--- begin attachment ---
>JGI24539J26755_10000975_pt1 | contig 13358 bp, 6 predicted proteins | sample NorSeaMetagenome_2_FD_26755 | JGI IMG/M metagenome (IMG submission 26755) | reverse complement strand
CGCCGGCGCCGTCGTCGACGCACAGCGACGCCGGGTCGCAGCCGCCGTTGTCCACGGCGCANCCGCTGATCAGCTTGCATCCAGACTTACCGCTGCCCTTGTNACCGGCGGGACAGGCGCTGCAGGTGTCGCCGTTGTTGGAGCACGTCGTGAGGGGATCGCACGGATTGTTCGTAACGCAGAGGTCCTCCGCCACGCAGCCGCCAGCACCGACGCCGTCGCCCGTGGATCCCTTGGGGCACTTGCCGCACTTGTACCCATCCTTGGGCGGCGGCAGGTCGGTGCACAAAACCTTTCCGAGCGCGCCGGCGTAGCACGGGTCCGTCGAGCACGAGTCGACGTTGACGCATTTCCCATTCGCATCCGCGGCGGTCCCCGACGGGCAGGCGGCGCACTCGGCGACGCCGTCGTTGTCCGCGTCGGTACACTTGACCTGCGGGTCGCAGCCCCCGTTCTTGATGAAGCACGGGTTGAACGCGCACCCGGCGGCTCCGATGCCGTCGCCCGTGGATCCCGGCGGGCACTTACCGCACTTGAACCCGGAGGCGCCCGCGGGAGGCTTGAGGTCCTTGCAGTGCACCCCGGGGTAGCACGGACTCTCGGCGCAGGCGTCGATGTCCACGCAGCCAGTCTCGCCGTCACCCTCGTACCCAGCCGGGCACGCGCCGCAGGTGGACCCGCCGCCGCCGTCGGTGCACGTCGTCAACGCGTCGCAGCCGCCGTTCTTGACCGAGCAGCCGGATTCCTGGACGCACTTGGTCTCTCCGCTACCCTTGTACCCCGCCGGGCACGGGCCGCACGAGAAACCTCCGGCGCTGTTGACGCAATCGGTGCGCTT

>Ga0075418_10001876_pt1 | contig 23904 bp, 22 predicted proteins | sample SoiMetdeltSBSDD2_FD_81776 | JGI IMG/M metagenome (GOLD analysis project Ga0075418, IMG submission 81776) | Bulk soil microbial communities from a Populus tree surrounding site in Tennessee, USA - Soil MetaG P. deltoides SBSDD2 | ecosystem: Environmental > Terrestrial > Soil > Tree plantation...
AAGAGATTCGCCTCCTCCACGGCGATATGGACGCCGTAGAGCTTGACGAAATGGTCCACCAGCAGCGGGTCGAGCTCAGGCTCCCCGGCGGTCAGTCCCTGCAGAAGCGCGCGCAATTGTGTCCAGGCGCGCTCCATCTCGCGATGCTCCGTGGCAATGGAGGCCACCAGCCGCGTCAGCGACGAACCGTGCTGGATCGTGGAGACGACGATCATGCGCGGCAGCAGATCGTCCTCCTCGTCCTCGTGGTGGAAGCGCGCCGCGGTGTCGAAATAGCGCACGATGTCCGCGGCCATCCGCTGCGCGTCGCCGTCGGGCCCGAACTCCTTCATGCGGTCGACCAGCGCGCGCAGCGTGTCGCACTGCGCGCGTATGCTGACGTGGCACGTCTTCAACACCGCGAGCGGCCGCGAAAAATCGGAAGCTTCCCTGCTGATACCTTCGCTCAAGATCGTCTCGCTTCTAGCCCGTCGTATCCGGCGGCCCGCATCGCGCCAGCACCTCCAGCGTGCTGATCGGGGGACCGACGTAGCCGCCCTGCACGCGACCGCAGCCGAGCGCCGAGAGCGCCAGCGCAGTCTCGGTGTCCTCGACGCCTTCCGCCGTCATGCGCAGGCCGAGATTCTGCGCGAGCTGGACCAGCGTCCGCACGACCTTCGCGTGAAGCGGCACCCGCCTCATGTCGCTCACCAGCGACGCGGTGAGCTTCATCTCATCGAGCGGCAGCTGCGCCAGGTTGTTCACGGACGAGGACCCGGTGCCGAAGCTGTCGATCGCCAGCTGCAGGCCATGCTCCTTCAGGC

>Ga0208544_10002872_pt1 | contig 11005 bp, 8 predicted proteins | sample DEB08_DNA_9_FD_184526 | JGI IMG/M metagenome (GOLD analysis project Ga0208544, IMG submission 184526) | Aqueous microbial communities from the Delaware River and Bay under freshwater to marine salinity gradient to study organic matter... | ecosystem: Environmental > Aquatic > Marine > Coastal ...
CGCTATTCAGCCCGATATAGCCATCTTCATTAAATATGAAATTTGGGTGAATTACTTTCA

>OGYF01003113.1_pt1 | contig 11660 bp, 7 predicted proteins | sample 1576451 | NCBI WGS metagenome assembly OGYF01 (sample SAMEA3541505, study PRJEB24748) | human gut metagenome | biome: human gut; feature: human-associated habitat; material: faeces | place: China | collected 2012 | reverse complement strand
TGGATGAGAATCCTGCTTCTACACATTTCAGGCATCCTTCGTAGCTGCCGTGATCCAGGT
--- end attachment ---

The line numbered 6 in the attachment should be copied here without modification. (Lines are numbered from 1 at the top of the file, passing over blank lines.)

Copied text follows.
CGCTATTCAGCCCGATATAGCCATCTTCATTAAATATGAAATTTGGGTGAATTACTTTCA